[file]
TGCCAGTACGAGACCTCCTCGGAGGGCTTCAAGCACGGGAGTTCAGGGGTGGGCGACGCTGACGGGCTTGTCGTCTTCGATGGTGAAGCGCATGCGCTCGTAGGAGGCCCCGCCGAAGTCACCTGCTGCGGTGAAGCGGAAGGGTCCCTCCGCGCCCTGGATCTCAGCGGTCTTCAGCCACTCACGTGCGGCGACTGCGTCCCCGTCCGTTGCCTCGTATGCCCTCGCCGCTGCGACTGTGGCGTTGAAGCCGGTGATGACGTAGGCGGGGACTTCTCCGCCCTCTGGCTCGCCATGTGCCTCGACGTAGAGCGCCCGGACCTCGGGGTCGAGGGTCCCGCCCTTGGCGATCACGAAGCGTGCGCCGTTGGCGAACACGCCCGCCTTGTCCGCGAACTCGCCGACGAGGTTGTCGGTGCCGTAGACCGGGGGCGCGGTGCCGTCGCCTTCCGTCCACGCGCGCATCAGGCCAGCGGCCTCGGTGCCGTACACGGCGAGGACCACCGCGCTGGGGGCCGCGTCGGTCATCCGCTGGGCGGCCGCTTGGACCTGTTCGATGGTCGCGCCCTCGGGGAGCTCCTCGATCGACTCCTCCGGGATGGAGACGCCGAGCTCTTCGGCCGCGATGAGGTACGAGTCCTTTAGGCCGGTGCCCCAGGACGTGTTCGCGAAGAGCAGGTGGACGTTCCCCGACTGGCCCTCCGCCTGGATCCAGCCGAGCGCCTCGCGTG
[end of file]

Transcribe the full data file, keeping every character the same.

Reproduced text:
TGCCAGTACGAGACCTCCTCGGAGGGCTTCAAGCACGGGAGTTCAGGGGTGGGCGACGCTGACGGGCTTGTCGTCTTCGATGGTGAAGCGCATGCGCTCGTAGGAGGCCCCGCCGAAGTCACCTGCTGCGGTGAAGCGGAAGGGTCCCTCCGCGCCCTGGATCTCAGCGGTCTTCAGCCACTCACGTGCGGCGACTGCGTCCCCGTCCGTTGCCTCGTATGCCCTCGCCGCTGCGACTGTGGCGTTGAAGCCGGTGATGACGTAGGCGGGGACTTCTCCGCCCTCTGGCTCGCCATGTGCCTCGACGTAGAGCGCCCGGACCTCGGGGTCGAGGGTCCCGCCCTTGGCGATCACGAAGCGTGCGCCGTTGGCGAACACGCCCGCCTTGTCCGCGAACTCGCCGACGAGGTTGTCGGTGCCGTAGACCGGGGGCGCGGTGCCGTCGCCTTCCGTCCACGCGCGCATCAGGCCAGCGGCCTCGGTGCCGTACACGGCGAGGACCACCGCGCTGGGGGCCGCGTCGGTCATCCGCTGGGCGGCCGCTTGGACCTGTTCGATGGTCGCGCCCTCGGGGAGCTCCTCGATCGACTCCTCCGGGATGGAGACGCCGAGCTCTTCGGCCGCGATGAGGTACGAGTCCTTTAGGCCGGTGCCCCAGGACGTGTTCGCGAAGAGCAGGTGGACGTTCCCCGACTGGCCCTCCGCCTGGATCCAGCCGAGCGCCTCGCGTG